Tuesday, March 14, 2023

Banking confidence game

Or should I say “The Banking con game”? Either way, it amounts to the same thing: The belief that money you deposit with a bank will be available to you on demand. As if money was a physical entity deposited in a box in the bank, to be reclaimed at will.

But it doesn’t work that way. The money you deposit in a bank is simply a number entered into the bank’s ledger as a liability for the bank to you. A promise to pay you upon demand.

On the other side of the ledger the bank will create loans to approved applicants and in the process create money numbers in the accounts of said applicants to the value of the approved loan. These repayable-with-interest loans are then classified as assets for the bank.

This way of operating by a bank is enacted in law in the country in which the bank is situated and there is a snag: Neither the money deposited by savers, nor the money lent out to borrowers, belong to the bank.

In order to be allowed to operate, a bank needs to have legal ownership of a sufficient amount of money, like share capital and operating earnings, to cover day to day cheque clearing operations by the central bank as cheques written on customer loan accounts are processed.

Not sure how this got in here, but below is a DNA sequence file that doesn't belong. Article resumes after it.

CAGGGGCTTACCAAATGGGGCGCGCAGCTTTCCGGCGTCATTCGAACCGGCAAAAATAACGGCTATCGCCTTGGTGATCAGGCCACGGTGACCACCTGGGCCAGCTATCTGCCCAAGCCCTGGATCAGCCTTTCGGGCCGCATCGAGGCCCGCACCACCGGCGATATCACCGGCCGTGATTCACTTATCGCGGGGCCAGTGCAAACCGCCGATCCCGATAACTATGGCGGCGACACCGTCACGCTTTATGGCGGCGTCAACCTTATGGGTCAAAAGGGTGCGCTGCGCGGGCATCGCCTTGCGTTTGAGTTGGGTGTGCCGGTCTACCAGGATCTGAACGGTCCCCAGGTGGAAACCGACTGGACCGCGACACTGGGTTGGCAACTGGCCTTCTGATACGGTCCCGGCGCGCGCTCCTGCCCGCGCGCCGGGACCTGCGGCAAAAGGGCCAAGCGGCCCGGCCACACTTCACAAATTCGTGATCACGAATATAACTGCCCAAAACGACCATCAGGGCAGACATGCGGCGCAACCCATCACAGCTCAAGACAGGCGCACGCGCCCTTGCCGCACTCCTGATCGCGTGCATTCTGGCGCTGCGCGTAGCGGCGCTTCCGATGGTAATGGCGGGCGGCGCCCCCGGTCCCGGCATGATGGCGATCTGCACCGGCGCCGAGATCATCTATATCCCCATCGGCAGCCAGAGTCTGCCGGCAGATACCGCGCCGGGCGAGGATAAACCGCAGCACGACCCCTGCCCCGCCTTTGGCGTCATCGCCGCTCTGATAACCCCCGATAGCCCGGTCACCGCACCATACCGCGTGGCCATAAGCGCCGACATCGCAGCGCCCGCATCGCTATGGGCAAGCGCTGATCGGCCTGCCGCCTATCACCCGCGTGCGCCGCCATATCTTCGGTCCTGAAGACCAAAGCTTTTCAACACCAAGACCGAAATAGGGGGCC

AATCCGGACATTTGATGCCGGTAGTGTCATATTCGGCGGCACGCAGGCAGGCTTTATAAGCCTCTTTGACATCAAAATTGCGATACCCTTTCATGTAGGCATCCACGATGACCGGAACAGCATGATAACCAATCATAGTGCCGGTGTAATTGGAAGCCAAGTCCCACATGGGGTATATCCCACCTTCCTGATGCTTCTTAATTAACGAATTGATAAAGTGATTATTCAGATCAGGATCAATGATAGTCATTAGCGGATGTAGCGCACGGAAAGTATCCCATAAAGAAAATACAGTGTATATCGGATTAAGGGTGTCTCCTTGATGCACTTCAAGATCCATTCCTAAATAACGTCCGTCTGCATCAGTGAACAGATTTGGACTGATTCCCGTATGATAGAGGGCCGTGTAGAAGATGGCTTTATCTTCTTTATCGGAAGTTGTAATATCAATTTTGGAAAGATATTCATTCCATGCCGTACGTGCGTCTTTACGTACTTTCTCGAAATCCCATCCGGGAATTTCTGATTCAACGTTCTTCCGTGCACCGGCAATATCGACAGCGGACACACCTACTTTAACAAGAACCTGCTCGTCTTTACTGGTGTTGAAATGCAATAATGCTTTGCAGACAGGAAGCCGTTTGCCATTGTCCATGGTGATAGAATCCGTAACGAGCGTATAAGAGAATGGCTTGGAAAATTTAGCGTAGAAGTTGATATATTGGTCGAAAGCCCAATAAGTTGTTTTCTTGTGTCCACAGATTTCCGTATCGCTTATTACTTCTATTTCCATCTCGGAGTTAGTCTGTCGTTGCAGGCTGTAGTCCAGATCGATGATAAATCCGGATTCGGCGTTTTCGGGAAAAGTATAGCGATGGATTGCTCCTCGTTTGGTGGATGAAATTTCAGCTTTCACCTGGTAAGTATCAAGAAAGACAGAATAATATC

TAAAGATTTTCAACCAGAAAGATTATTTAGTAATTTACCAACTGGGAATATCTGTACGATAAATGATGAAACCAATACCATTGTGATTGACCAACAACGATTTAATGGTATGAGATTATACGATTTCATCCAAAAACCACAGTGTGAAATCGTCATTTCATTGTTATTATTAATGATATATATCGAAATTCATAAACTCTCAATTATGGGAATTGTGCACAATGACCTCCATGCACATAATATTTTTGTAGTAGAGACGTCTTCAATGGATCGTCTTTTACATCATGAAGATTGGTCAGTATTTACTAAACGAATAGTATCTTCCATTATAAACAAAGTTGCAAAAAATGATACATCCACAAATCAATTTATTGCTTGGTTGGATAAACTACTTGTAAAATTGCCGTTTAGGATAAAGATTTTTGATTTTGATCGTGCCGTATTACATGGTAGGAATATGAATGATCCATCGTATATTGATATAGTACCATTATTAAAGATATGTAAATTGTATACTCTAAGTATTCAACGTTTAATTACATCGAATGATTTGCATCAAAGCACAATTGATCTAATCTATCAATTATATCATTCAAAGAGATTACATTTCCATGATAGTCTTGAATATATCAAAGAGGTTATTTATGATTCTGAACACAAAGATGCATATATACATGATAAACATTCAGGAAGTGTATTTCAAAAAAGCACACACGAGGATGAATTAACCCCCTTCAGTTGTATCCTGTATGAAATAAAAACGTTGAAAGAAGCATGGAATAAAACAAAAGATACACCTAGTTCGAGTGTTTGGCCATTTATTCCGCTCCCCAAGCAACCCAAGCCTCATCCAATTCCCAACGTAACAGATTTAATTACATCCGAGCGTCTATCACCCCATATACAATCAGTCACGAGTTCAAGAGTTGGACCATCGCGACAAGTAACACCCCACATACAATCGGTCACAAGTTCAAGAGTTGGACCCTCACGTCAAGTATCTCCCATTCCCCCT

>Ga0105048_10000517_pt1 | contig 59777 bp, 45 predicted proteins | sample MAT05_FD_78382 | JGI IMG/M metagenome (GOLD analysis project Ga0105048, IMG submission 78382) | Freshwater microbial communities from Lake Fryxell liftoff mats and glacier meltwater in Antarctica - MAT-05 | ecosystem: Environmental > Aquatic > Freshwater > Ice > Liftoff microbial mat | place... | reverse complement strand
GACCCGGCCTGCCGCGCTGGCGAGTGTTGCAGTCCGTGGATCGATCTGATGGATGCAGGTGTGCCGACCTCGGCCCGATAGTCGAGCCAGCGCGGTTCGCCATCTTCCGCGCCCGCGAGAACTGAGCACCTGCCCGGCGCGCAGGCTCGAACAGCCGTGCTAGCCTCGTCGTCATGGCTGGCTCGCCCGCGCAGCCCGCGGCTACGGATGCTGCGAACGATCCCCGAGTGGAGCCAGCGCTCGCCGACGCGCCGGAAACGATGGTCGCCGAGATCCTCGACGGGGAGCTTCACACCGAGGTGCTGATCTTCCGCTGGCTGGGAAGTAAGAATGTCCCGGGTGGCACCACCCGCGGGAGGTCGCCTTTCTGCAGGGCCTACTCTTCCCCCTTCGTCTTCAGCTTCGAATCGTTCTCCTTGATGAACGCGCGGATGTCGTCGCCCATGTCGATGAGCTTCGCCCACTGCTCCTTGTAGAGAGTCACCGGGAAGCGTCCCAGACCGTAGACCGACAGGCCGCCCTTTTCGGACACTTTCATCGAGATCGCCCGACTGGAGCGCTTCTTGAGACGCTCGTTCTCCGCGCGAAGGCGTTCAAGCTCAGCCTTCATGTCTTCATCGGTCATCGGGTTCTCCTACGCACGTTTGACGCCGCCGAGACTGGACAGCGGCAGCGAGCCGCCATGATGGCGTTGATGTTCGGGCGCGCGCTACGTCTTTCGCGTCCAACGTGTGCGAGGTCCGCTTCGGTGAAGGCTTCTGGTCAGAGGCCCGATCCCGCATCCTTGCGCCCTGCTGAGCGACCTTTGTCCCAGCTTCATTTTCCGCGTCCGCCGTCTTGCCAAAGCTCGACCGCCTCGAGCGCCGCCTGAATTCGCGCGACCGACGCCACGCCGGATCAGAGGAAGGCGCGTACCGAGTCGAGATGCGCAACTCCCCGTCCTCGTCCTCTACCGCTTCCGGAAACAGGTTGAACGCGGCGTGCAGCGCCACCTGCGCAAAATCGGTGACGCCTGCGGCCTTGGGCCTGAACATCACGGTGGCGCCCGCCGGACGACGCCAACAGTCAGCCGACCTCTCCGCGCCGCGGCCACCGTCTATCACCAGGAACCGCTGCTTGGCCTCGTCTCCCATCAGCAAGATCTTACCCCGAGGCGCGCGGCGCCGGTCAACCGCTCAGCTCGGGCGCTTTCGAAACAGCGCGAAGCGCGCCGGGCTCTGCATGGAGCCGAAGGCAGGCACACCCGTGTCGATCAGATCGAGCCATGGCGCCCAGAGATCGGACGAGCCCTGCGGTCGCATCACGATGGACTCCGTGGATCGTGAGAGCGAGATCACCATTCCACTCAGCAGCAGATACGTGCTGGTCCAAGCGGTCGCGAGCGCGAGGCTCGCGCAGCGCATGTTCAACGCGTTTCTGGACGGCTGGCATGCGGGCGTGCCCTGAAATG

In practice, commercial banks will use short term loans from the central bank to facilitate such day to day operations when needed.

Things can go sideways very quickly if a bank is no longer able to meet its obligations to either depositors or loan customers, creating the conditions for a “banking panic”, where people line up to withdraw their monies.

The banking regulator ought to be aware of this kind of situation well before the “shit hits the fan” and take over the failing bank to prevent a market panic.

That evidently did not happen at an early stage in the case of the Silicon Valley Bank, creating jitters in the whole financial system, due to the interdependency of financial institutions.

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